In the past, APHIS has received letters from developers seeking clarification on the regulatory status of GE organisms that the developers believed did not meet the definition of a regulated article. These developers sought confirmation from APHIS that APHIS did not consider the organisms to be regulated under 7 CFR part 340. When APHIS receives such a request, we review the information provided. If APHIS agrees with the developer that the GE organism does not meet the definition of a regulated article, then the organism is not subject to regulation under 7 CFR part 340. If APHIS disagrees, the organism is subject to all of the requirements of 7 CFR part 340.
On September 13, 2010, APHIS received a letter from the Scotts Miracle-Gro Company (Scotts) of Marysville, OH, seeking confirmation that their Kentucky bluegrass (Poa pratensis L.), which has been genetically engineered for herbicide tolerance, does not meet the definition of a regulated article under APHIS regulations. Scotts stated that the Kentucky bluegrass was genetically engineered without plant pest components and, therefore, should not be subject to APHIS' regulations in 7 CFR part 340, as it does not meet the definition of a regulated article in those regulations. No permits have been issued or notifications acknowledged by APHIS for the interstate movement or for field releases of Scotts' GE Kentucky bluegrass.
As described in the letter, Scotts' GE Kentucky bluegrass has been genetically engineered to express an enzyme, 5-enolpyruvylshikimate-3-phosphate synthase, from thale cress (Arabidopsis thaliana), which imparts tolerance to the herbicide glyphosate. Scotts' GE Kentucky bluegrass was also genetically engineered using genetic material from rice (Oryza sativa) and corn (Zea mays).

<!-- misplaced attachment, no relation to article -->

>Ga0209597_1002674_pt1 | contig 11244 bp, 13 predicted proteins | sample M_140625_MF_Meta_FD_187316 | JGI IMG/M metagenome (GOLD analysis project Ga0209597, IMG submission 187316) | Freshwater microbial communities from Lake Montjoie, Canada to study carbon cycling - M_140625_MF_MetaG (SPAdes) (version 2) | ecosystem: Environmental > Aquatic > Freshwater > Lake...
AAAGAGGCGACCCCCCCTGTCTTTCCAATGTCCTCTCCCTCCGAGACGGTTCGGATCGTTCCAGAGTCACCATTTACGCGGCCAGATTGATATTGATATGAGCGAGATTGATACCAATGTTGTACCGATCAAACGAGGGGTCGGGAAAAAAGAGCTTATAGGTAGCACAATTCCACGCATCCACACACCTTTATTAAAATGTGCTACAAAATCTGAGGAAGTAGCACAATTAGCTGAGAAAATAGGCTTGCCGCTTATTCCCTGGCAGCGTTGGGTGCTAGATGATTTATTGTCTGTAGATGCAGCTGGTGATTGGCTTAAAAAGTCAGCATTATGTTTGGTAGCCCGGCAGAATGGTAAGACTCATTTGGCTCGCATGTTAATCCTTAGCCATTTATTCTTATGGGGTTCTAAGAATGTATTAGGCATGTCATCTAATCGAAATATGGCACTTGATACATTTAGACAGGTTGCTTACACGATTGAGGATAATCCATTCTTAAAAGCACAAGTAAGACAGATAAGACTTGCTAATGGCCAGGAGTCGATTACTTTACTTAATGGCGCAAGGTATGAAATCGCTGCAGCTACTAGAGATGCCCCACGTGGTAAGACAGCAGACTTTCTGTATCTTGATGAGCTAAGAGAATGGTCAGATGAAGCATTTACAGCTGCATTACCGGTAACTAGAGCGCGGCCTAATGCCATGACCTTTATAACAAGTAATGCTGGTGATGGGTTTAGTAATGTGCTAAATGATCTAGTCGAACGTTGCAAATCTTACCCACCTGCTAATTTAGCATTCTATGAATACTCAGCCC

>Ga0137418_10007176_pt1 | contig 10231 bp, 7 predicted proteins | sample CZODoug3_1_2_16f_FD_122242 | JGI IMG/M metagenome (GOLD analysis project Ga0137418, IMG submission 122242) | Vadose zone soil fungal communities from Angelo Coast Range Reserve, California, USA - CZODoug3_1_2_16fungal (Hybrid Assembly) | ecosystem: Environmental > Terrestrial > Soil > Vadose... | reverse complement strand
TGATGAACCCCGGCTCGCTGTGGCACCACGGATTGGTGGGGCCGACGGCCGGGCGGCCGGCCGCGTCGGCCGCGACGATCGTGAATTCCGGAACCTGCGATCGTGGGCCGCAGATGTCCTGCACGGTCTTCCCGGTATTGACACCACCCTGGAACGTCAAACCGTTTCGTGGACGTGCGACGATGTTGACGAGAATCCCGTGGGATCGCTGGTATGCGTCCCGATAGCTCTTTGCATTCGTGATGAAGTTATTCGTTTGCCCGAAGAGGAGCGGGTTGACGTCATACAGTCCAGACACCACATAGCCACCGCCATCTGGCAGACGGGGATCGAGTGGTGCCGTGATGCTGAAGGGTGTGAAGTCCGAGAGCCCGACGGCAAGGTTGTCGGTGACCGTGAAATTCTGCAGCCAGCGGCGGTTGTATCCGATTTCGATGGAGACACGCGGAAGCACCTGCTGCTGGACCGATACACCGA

We agree that, according to the description provided by Scotts, their GE Kentucky bluegrass does not meet the definition of a “regulated article” and is not subject to the regulations in 7 CFR part 340. Kentucky bluegrass itself is not a plant pest, no organisms used as sources of the genetic material used to create Scotts' GE Kentucky bluegrass are plant pests, and the method used to genetically engineer Scotts' GE Kentucky bluegrass did not involve plant pests. Because no plant pests, unclassified organisms, or organisms whose classification is unknown were used to genetically engineer Scotts' GE Kentucky bluegrass, APHIS has no reason to believe it is a plant pest and therefore does not consider the Kentucky bluegrass described in the Scotts letter to be regulated under 7 CFR part 340.
In addition to plant pests, APHIS regulates noxious weeds under the authority of the PPA. In a separate notice published in today's Federal Register, we are advising the public of our decision that Kentucky bluegrass that has been genetically engineered for tolerance to the herbicide glyphosate will not be regulated under APHIS regulations governing noxious weeds in 7 CFR part 360.Start Signature
Done in Washington, DC, this 1st day of July 2011.
Gregory L. Parham,
Administrator, Animal and Plant Health Inspection Service.
[FR Doc. 2011-17117 Filed 7-6-11; 8:45 am]
BILLING CODE 3410-34-P